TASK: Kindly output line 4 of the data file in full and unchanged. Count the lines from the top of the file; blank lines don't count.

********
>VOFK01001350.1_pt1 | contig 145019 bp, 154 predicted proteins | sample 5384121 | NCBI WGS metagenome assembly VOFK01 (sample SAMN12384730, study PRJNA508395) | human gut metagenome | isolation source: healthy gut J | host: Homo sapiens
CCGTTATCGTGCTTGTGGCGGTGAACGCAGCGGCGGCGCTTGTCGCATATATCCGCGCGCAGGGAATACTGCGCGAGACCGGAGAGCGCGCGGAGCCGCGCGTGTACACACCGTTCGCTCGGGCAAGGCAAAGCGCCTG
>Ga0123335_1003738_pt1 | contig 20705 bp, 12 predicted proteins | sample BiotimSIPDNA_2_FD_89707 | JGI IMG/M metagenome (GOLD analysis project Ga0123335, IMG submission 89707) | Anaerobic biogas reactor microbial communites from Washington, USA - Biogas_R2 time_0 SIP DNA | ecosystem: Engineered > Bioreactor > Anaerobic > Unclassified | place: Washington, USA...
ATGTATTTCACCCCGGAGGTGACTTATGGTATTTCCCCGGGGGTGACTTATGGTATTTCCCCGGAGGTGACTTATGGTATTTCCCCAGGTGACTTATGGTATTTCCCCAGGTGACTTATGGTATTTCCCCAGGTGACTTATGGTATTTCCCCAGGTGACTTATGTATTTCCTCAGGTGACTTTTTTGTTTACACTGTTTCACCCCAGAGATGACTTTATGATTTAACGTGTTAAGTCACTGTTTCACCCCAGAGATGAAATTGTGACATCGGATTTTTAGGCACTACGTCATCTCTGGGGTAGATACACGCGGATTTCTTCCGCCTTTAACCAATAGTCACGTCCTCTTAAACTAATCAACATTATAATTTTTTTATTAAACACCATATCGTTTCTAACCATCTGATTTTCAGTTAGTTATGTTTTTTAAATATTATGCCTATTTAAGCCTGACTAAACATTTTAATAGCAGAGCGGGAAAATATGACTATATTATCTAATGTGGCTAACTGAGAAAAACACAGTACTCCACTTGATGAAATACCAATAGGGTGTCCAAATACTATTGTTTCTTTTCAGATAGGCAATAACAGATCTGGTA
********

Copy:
ATGTATTTCACCCCGGAGGTGACTTATGGTATTTCCCCGGGGGTGACTTATGGTATTTCCCCGGAGGTGACTTATGGTATTTCCCCAGGTGACTTATGGTATTTCCCCAGGTGACTTATGGTATTTCCCCAGGTGACTTATGGTATTTCCCCAGGTGACTTATGTATTTCCTCAGGTGACTTTTTTGTTTACACTGTTTCACCCCAGAGATGACTTTATGATTTAACGTGTTAAGTCACTGTTTCACCCCAGAGATGAAATTGTGACATCGGATTTTTAGGCACTACGTCATCTCTGGGGTAGATACACGCGGATTTCTTCCGCCTTTAACCAATAGTCACGTCCTCTTAAACTAATCAACATTATAATTTTTTTATTAAACACCATATCGTTTCTAACCATCTGATTTTCAGTTAGTTATGTTTTTTAAATATTATGCCTATTTAAGCCTGACTAAACATTTTAATAGCAGAGCGGGAAAATATGACTATATTATCTAATGTGGCTAACTGAGAAAAACACAGTACTCCACTTGATGAAATACCAATAGGGTGTCCAAATACTATTGTTTCTTTTCAGATAGGCAATAACAGATCTGGTA